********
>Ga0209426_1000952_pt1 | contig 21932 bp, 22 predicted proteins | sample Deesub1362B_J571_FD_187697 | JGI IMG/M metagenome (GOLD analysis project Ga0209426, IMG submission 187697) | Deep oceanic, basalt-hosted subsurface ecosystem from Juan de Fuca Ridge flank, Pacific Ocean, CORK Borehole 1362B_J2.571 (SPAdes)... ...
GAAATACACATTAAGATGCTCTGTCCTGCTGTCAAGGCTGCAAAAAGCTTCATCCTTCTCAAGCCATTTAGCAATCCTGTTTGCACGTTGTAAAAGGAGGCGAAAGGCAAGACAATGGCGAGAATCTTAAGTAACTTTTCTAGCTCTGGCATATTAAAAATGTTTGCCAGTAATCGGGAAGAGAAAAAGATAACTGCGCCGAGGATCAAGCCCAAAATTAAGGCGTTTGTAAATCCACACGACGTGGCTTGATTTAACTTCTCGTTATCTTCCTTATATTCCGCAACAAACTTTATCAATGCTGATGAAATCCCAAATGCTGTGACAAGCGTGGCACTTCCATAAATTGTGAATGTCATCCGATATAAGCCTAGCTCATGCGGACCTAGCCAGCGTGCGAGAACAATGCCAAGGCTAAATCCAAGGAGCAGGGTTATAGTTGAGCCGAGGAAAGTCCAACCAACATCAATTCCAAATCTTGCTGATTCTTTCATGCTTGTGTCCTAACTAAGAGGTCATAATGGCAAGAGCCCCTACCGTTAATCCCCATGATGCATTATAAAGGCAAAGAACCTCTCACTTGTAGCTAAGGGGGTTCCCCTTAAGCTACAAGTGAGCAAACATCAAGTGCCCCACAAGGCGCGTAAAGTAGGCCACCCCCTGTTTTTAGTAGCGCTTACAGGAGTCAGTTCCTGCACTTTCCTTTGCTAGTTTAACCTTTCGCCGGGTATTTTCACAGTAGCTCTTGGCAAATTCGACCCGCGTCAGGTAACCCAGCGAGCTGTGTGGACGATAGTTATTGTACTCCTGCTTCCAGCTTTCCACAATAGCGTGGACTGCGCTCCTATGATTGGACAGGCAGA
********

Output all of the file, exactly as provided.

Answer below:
>Ga0209426_1000952_pt1 | contig 21932 bp, 22 predicted proteins | sample Deesub1362B_J571_FD_187697 | JGI IMG/M metagenome (GOLD analysis project Ga0209426, IMG submission 187697) | Deep oceanic, basalt-hosted subsurface ecosystem from Juan de Fuca Ridge flank, Pacific Ocean, CORK Borehole 1362B_J2.571 (SPAdes)... ...
GAAATACACATTAAGATGCTCTGTCCTGCTGTCAAGGCTGCAAAAAGCTTCATCCTTCTCAAGCCATTTAGCAATCCTGTTTGCACGTTGTAAAAGGAGGCGAAAGGCAAGACAATGGCGAGAATCTTAAGTAACTTTTCTAGCTCTGGCATATTAAAAATGTTTGCCAGTAATCGGGAAGAGAAAAAGATAACTGCGCCGAGGATCAAGCCCAAAATTAAGGCGTTTGTAAATCCACACGACGTGGCTTGATTTAACTTCTCGTTATCTTCCTTATATTCCGCAACAAACTTTATCAATGCTGATGAAATCCCAAATGCTGTGACAAGCGTGGCACTTCCATAAATTGTGAATGTCATCCGATATAAGCCTAGCTCATGCGGACCTAGCCAGCGTGCGAGAACAATGCCAAGGCTAAATCCAAGGAGCAGGGTTATAGTTGAGCCGAGGAAAGTCCAACCAACATCAATTCCAAATCTTGCTGATTCTTTCATGCTTGTGTCCTAACTAAGAGGTCATAATGGCAAGAGCCCCTACCGTTAATCCCCATGATGCATTATAAAGGCAAAGAACCTCTCACTTGTAGCTAAGGGGGTTCCCCTTAAGCTACAAGTGAGCAAACATCAAGTGCCCCACAAGGCGCGTAAAGTAGGCCACCCCCTGTTTTTAGTAGCGCTTACAGGAGTCAGTTCCTGCACTTTCCTTTGCTAGTTTAACCTTTCGCCGGGTATTTTCACAGTAGCTCTTGGCAAATTCGACCCGCGTCAGGTAACCCAGCGAGCTGTGTGGACGATAGTTATTGTACTCCTGCTTCCAGCTTTCCACAATAGCGTGGACTGCGCTCCTATGATTGGACAGGCAGA